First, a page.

There have been multiple studies in India which show “good evidence exists for pharmacological interventions, several randomised controlled trials in India have shown that psychosocial interventions developed in high-income countries can be contextually adapted and effectively delivered by non-physician health workers for various disorders,” even in low-resource settings.
Certain institutes such as the NIMHANS and Central Institute of Psychiatry, in an attempt to build capacity for provision of healthcare, have begun to train members in community healthcare and simplify diagnostic tools so that they can be used even in primary health centres. This is supported by videos for learning as well as post-training services undertaken by a specialist so that detection of mental health concerns can be done at the earliest and thus make it easier to manage. Some other models devoted to training of grassroots workers in mental health management have shown that doing so can lead to decrease in the treatment gap, i.e, the time elapsed between the detection of an issue and the receipt of treatment.
Social workers are also encouraged to inform and raise awareness about mental health in their communities so that they can promote care-seeking behaviour among its members. The benefit of community-led efforts such as these is that the information and healthcare services become more accessible, combating the general consensus that good mental health services are reserved for the elite. However, no conclusive evidence mentions the superiority of one method over another. The quality of healthcare services will need to be continually worked on. The complete impact of these initiatives will only be more evident over time.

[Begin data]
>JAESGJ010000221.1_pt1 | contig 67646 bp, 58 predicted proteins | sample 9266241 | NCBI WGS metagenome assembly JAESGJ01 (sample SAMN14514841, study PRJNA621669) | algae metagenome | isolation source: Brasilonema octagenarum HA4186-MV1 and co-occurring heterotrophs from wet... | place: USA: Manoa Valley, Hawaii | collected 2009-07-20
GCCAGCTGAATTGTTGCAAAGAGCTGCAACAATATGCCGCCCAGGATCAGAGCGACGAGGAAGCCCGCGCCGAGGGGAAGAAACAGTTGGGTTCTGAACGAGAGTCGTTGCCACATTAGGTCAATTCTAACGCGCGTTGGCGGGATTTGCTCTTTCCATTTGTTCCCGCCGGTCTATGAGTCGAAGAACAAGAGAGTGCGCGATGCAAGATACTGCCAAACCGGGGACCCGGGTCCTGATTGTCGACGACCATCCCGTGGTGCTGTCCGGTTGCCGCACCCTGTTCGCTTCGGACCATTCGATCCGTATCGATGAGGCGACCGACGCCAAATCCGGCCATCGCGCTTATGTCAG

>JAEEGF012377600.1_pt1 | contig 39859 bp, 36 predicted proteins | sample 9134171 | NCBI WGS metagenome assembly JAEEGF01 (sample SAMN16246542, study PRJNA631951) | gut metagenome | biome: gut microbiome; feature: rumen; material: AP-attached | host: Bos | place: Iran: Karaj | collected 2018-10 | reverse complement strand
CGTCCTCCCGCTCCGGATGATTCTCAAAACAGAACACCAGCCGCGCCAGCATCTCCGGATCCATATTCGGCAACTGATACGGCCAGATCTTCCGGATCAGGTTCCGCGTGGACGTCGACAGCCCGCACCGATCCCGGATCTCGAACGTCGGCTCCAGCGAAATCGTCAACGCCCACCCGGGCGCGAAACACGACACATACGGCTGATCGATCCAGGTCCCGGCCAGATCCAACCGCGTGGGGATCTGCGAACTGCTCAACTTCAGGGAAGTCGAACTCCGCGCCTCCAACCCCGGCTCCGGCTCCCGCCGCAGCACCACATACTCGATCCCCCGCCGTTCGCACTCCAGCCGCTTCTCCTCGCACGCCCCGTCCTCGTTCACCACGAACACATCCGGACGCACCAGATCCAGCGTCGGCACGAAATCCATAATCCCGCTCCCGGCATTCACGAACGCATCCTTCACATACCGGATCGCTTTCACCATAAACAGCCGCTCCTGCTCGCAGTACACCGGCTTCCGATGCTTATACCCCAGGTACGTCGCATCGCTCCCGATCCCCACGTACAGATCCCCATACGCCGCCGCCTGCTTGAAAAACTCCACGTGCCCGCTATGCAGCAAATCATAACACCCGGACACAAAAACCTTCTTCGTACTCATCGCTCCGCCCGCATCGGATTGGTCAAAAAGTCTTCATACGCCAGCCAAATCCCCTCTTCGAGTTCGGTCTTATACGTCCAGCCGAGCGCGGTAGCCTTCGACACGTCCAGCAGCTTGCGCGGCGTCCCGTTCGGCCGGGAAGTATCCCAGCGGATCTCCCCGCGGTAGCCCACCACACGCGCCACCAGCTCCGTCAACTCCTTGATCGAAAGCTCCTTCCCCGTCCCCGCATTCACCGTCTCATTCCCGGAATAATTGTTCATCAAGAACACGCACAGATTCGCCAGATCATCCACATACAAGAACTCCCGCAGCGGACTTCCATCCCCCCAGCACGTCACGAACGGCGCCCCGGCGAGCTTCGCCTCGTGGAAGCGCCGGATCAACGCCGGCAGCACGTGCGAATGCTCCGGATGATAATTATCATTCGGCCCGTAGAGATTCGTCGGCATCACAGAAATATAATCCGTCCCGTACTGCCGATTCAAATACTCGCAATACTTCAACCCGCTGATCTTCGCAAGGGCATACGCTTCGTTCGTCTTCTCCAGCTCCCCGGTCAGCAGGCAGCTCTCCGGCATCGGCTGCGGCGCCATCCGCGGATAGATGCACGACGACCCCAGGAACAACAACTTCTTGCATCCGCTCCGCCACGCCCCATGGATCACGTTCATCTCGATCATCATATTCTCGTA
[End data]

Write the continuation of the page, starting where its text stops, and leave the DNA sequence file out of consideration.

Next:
It must be noted that the same article mentioning these suggestions also highlights that social workers leading these community oriented, accessible services are also scarce in number. They are therefore burdened with not only carrying out psychosocial interventions like counseling, relaxation techniques, and caregiving, but also with administrative tasks which could negatively affect their ability to provide the support they primarily intend to give.
Alongside improving availability of care services, it is equally important that people are actually seeking out healthcare for mental health concerns. One such initiative that aims to promote care-seeking behaviour is called VISHRAM (Vidarbha Stress and Health Programme), which “aims to understand the mental health needs of rural communities in Vidarbha, train human resources for improving mental health awareness and delivering community-based mental health interventions, and ultimately improve the coverage of mental health services for common mental disorders, alcohol use disorders and childhood mental health disorders.”
It lays emphasis on mental health literacy so that people are encouraged to look for treatment once an issue has been recognised. It does this by “continually holding clinics, meetings, workshops and training programmes to promote mental health, prevent psycho-social distress and manage mental disorders in its selected communities.” A study testing its efficiency discovered that, as compared to a control group, the group which was exposed to this programme displayed higher mental health literacy and was more willing to actively look for care for treating depression.
Universal access to mental healthcare is far too often viewed as low priority. We continue to hold stigma about mental health or believe that its treatment is unnecessary for something that is “all in your head.” Mental health affects physical health, recovery rate, everyday functions and work, relationships, and its improvement can result in an increase in overall quality of life. The Mental Health Policy (2014) reminds us that any policy without proper implementation is just an empty promise.
Featured Image Source: Feminism In India